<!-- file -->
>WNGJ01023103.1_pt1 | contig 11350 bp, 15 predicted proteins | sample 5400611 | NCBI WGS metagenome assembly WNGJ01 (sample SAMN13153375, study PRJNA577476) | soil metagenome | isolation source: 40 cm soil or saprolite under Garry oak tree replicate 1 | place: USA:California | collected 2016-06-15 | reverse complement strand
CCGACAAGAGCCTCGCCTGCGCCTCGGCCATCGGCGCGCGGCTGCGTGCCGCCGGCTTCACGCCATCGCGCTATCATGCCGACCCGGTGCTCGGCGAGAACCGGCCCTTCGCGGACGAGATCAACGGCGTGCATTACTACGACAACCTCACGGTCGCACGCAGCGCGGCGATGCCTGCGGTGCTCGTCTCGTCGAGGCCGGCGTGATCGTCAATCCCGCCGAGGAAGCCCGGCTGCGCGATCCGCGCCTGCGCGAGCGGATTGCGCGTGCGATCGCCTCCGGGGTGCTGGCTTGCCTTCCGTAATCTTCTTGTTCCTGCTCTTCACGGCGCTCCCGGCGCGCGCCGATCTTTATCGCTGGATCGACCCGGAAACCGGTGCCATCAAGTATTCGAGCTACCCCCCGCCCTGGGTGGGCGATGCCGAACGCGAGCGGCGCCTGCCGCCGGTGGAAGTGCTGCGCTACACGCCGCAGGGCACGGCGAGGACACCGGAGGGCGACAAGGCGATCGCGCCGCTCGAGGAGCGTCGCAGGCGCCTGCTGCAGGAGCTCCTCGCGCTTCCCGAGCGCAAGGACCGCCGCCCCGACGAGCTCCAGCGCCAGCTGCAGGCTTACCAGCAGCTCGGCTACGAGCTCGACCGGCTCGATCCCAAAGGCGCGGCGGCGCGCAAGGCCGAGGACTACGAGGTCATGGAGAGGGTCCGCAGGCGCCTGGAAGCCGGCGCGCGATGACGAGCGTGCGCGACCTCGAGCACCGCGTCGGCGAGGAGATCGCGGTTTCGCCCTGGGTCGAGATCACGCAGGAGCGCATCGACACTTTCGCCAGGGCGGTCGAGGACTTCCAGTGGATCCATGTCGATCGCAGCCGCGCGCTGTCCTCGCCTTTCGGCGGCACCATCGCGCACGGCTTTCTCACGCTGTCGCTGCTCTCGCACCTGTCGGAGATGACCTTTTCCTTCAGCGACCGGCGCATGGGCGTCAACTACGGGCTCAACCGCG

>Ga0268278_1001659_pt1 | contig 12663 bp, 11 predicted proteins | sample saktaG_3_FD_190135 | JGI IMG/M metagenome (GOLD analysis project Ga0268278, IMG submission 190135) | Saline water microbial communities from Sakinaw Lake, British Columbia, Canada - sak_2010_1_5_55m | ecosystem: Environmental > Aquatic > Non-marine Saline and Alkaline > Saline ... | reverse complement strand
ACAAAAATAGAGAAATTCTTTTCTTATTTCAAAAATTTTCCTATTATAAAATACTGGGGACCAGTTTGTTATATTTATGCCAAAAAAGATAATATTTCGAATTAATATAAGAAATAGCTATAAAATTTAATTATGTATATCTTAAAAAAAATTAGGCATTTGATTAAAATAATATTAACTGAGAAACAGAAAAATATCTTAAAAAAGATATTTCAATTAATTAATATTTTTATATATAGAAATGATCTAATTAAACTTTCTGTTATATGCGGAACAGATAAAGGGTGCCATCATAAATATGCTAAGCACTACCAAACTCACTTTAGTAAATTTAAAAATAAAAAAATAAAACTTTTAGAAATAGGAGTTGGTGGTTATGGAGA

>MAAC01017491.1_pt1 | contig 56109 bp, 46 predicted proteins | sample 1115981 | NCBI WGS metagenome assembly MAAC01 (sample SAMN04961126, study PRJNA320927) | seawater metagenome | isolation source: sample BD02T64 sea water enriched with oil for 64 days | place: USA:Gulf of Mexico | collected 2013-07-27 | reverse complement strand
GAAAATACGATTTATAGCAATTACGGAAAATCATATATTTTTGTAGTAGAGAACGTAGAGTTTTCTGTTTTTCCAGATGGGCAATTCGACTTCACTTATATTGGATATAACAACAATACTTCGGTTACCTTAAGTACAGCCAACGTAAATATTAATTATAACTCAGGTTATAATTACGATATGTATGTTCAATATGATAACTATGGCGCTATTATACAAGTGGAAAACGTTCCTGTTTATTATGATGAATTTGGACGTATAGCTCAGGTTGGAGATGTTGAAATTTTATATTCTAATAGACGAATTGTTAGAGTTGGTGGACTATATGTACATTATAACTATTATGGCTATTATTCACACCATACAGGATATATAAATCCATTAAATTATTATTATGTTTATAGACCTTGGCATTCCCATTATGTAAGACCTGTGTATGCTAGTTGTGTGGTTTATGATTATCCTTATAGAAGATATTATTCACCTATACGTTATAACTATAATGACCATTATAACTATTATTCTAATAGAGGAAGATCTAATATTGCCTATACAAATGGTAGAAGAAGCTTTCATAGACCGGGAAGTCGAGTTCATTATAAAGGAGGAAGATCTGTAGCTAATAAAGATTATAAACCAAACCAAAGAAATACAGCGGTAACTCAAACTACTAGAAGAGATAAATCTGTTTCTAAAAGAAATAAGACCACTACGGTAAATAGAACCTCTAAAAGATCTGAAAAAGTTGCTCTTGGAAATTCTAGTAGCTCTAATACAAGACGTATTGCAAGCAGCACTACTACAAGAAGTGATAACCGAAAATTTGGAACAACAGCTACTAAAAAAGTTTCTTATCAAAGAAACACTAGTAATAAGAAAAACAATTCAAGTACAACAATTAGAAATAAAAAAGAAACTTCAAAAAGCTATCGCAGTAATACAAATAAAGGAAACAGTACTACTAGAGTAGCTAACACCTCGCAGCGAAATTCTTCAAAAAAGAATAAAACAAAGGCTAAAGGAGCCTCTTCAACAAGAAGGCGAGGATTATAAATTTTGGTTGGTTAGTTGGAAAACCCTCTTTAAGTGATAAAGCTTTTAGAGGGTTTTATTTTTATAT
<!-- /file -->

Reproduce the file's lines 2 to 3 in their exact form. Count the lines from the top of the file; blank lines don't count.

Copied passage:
CCGACAAGAGCCTCGCCTGCGCCTCGGCCATCGGCGCGCGGCTGCGTGCCGCCGGCTTCACGCCATCGCGCTATCATGCCGACCCGGTGCTCGGCGAGAACCGGCCCTTCGCGGACGAGATCAACGGCGTGCATTACTACGACAACCTCACGGTCGCACGCAGCGCGGCGATGCCTGCGGTGCTCGTCTCGTCGAGGCCGGCGTGATCGTCAATCCCGCCGAGGAAGCCCGGCTGCGCGATCCGCGCCTGCGCGAGCGGATTGCGCGTGCGATCGCCTCCGGGGTGCTGGCTTGCCTTCCGTAATCTTCTTGTTCCTGCTCTTCACGGCGCTCCCGGCGCGCGCCGATCTTTATCGCTGGATCGACCCGGAAACCGGTGCCATCAAGTATTCGAGCTACCCCCCGCCCTGGGTGGGCGATGCCGAACGCGAGCGGCGCCTGCCGCCGGTGGAAGTGCTGCGCTACACGCCGCAGGGCACGGCGAGGACACCGGAGGGCGACAAGGCGATCGCGCCGCTCGAGGAGCGTCGCAGGCGCCTGCTGCAGGAGCTCCTCGCGCTTCCCGAGCGCAAGGACCGCCGCCCCGACGAGCTCCAGCGCCAGCTGCAGGCTTACCAGCAGCTCGGCTACGAGCTCGACCGGCTCGATCCCAAAGGCGCGGCGGCGCGCAAGGCCGAGGACTACGAGGTCATGGAGAGGGTCCGCAGGCGCCTGGAAGCCGGCGCGCGATGACGAGCGTGCGCGACCTCGAGCACCGCGTCGGCGAGGAGATCGCGGTTTCGCCCTGGGTCGAGATCACGCAGGAGCGCATCGACACTTTCGCCAGGGCGGTCGAGGACTTCCAGTGGATCCATGTCGATCGCAGCCGCGCGCTGTCCTCGCCTTTCGGCGGCACCATCGCGCACGGCTTTCTCACGCTGTCGCTGCTCTCGCACCTGTCGGAGATGACCTTTTCCTTCAGCGACCGGCGCATGGGCGTCAACTACGGGCTCAACCGCG

>Ga0268278_1001659_pt1 | contig 12663 bp, 11 predicted proteins | sample saktaG_3_FD_190135 | JGI IMG/M metagenome (GOLD analysis project Ga0268278, IMG submission 190135) | Saline water microbial communities from Sakinaw Lake, British Columbia, Canada - sak_2010_1_5_55m | ecosystem: Environmental > Aquatic > Non-marine Saline and Alkaline > Saline ... | reverse complement strand